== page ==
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Mutual Fund News

Investors flee mutual funds

Highest net redemptions since January, '95


Shell-shocked investors pulled about $1.1-billion from mutual funds in June -- an enormous increase in the pace of redemptions and a troubling signal of what may lie ahead if stocks don't recover soon, industry watchers suggest.

The fund industry suffered its worst month since January, 1995, when it saw net outflows of $1.3-billion, according to figures released yesterday by the Investment Funds Institute of Canada (IFIC).

The June estimate for net redemptions is off sharply from $1.4-billion in net sales a year ago, and is the third consecutive month in the red for the fund business.

"It's [June] a month you'll want to forget," said mutual fund analyst Peter Loach of BMO Nesbitt Burns Inc. "Stock markets were falling and there were very few safe havens."

The S&P/TSX composite index shed 6.7 per cent in June for a year-to-date loss of 7.1 per cent. The Standard & Poor's 500 index tumbled 7.2 per cent last month for a six-month loss of 13.8 per cent. And the Nasdaq Stock Market composite index plunged 25 per cent for the first half of the year after sliding 9.4 per cent in June.

IFIC president Thomas Hockin agreed that investors are becoming too spooked to invest in mutual funds. "It appears investors' lack of confidence in the markets is the major contributing factor to the declining sales."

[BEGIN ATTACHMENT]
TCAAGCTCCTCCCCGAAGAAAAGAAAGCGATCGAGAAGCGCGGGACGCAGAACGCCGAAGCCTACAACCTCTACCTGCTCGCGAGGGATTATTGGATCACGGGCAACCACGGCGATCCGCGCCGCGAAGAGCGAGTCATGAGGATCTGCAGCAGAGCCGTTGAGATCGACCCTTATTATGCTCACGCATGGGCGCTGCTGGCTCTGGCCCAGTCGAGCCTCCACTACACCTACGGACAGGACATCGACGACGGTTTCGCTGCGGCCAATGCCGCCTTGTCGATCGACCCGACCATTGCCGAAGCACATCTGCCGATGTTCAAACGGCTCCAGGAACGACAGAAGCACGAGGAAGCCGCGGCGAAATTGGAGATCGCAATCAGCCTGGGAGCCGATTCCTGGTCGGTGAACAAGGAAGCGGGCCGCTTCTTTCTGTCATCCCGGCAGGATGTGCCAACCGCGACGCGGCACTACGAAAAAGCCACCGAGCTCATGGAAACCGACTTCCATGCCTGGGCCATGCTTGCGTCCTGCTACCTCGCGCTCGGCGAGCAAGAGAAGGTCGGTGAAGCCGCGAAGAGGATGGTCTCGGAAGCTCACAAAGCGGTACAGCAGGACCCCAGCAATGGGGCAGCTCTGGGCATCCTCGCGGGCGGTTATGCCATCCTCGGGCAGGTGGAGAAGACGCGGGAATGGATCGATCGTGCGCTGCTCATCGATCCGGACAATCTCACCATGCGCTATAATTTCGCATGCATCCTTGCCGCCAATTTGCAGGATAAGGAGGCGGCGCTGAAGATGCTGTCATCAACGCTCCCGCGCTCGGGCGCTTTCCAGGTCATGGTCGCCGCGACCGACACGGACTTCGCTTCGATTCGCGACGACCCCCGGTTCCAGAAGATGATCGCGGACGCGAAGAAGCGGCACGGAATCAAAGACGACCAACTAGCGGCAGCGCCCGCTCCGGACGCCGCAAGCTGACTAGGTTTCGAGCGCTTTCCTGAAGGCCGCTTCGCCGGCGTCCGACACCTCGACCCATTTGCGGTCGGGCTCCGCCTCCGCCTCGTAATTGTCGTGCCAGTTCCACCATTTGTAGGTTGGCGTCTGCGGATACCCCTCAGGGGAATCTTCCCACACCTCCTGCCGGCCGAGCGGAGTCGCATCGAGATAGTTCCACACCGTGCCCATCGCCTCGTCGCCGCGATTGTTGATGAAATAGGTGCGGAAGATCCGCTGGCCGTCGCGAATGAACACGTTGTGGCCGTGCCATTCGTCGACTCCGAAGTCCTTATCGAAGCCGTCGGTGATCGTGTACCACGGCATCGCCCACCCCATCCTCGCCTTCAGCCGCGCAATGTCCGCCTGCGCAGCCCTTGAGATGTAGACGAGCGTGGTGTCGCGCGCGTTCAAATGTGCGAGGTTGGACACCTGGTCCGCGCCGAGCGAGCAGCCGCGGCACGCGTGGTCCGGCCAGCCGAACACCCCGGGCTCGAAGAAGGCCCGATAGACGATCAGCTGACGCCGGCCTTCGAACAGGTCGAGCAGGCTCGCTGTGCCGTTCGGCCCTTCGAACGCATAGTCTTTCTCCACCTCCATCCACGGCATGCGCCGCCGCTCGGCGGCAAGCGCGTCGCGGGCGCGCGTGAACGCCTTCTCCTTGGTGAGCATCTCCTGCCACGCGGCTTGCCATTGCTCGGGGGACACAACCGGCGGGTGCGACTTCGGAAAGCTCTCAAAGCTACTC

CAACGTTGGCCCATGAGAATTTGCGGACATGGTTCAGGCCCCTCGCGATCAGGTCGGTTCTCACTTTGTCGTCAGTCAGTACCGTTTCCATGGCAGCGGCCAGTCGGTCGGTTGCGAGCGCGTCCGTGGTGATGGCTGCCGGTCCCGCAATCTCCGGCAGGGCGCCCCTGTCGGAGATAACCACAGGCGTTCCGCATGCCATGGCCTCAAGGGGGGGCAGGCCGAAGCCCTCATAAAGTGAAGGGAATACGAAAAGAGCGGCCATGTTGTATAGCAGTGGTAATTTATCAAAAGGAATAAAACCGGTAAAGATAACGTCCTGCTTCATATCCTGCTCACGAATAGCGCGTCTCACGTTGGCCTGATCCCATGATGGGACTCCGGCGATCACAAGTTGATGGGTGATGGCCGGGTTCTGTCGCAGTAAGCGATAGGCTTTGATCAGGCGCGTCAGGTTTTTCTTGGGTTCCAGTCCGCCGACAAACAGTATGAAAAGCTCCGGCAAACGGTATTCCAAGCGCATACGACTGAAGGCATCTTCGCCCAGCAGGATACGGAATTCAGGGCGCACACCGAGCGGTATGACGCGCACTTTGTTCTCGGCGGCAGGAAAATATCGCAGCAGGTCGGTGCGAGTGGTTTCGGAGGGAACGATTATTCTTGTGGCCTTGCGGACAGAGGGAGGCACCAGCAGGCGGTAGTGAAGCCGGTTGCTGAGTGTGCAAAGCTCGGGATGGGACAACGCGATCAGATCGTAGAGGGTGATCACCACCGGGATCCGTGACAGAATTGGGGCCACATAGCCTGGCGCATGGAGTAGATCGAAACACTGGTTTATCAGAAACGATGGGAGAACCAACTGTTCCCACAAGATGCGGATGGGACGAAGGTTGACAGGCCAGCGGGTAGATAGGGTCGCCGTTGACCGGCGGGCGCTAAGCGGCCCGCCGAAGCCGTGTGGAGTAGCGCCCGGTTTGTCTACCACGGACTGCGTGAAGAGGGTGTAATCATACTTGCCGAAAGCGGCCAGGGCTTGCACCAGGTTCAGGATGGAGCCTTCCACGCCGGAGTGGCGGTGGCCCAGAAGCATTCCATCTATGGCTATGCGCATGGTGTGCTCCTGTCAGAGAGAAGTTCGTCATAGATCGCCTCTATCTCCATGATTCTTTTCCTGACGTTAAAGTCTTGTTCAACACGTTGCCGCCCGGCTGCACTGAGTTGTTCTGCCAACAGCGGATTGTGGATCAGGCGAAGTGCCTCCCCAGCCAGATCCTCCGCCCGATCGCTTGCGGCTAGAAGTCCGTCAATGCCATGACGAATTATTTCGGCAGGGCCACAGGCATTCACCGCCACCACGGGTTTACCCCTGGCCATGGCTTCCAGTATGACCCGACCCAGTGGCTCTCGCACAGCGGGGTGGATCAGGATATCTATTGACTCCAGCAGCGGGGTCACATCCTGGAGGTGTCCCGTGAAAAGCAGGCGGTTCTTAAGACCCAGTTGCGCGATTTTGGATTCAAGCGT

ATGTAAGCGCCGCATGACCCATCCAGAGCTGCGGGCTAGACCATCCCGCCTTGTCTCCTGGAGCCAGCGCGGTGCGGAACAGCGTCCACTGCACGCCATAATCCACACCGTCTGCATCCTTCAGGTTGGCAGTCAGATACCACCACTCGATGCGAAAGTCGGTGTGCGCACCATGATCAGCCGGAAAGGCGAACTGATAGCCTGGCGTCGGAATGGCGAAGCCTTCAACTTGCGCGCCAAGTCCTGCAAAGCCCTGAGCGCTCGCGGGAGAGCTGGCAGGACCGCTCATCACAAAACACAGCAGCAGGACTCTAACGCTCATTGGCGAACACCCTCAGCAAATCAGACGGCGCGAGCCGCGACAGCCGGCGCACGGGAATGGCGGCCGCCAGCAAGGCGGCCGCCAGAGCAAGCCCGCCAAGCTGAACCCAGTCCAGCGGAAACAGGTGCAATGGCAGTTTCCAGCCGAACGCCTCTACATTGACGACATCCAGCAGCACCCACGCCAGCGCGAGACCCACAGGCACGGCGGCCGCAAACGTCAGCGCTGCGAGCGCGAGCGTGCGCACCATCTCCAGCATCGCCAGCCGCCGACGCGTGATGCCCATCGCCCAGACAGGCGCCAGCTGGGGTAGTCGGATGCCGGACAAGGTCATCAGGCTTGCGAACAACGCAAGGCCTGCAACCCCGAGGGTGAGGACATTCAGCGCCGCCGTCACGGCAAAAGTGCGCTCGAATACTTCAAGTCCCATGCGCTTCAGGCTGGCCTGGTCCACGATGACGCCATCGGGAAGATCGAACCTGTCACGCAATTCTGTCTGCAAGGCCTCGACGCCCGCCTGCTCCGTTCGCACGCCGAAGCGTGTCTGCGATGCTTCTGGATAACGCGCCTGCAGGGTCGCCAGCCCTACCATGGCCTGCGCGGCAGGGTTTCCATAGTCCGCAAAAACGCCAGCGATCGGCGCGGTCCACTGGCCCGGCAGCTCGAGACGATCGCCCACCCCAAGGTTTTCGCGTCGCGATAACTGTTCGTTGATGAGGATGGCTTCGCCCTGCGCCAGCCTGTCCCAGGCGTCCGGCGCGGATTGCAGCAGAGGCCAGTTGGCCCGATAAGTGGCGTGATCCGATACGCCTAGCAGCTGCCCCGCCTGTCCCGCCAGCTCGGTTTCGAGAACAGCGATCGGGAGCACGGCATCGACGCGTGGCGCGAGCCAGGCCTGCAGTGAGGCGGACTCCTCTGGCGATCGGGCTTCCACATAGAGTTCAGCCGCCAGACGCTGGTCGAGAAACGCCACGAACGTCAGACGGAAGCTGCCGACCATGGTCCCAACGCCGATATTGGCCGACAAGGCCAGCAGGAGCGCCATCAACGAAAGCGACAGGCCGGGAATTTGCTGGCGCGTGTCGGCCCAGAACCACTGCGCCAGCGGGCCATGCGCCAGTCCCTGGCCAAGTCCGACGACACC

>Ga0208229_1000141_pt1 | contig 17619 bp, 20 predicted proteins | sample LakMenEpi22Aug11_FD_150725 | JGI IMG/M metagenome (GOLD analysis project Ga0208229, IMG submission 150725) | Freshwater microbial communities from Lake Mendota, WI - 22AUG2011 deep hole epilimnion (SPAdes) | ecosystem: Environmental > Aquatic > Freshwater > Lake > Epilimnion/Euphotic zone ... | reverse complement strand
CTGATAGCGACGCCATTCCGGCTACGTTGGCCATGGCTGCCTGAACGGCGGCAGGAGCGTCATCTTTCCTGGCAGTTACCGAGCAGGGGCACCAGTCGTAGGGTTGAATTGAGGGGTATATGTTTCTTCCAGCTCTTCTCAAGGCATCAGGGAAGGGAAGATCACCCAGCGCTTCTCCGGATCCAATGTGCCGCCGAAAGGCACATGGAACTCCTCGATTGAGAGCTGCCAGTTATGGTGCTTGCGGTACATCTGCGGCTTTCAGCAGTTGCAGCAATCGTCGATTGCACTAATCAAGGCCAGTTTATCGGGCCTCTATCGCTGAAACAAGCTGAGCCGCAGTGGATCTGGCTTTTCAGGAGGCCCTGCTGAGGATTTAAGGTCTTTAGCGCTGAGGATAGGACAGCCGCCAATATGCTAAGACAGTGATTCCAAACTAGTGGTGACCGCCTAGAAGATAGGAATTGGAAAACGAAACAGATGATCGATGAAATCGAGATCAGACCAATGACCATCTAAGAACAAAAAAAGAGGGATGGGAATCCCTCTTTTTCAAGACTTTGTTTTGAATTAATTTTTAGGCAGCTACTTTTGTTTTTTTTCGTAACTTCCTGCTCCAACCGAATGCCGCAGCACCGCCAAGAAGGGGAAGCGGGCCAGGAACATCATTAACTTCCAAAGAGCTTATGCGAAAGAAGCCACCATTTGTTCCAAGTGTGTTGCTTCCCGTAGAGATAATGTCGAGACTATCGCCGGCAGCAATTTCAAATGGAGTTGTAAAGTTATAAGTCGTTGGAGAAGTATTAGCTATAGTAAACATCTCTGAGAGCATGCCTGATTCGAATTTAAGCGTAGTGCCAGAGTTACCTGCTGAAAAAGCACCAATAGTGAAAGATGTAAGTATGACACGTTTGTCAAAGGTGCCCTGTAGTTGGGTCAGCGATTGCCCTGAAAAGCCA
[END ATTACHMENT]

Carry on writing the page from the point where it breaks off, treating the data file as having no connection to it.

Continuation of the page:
Mr. Loach said that "investors' confidence is getting decimated" as accounting scandals have spread recently beyond energy trader Enron Corp. to firms such as WorldCom Inc. and Xerox Corp.

Investors' confidence could be rocked further when they see double-digit losses on large, popular, core stock funds in June, the analyst added.

Most of the bank-owned fund companies had a rough ride in June as many investors also took cash from money market funds to chase slightly higher yields elsewhere in government bonds and treasury bills.

TD Asset Management Inc. suffered from net redemptions of $443-million; RBC Funds Inc. (which includes the Royal and RBC Advisor funds), $411-million.
Scotia Securities Inc. had net redemptions of $167-million and CIBC Securities Inc., $166-million. BMO Mutual Funds Inc. bucked the trend and brought in $5-million in net sales.

Many of the big brand-name fund companies were also in the red.

Fidelity Investments Canada Ltd. suffered from net redemptions of $87-million, while C.I. Fund Management Inc. had net outflows of $70-million. Investors Group Inc. posted $39-million in net redemptions, but its subsidiary, Mackenzie Financial Corp., managed to post net sales of $28-million.

AIC Ltd., which closed its deal in June to buy money manager Georgian Capital Partners Inc., had $10-million in net redemptions. And Altamira Investment Services Inc., which is being acquired by National Bank of Canada, saw net outflows of $56-million.

AGF Management Ltd. suffered from $97-million in net outflows last month, including assets in funds formerly managed by San Franciso-based Brandes Investment Partners LLP. Brandes left AGF to start its own fund company in Canada, while AGF appointed Chicago-based Harris Associates LP to replace Brandes on most of its assets.

AGF's June net outflows improved from $171-million in May. "I think those who panicked and ran to the door have done so already, and now it's slowing down," Mr. Loach said.

Among all fund companies, AIM Funds Management Inc. was the leader in June, with $200-million in net inflows. AIM's top three sellers were Trimark Income Growth, Trimark Select Growth and Trimark Fund.

Phillips Hager & North Ltd. posted net sales of $189-million; Clarington Funds Inc., $44-million; Elliott & Page Ltd., $42-million; and Northwest Mutual Funds Inc., $8-million.

© 2007 The Globe and Mail. All rights reserved.

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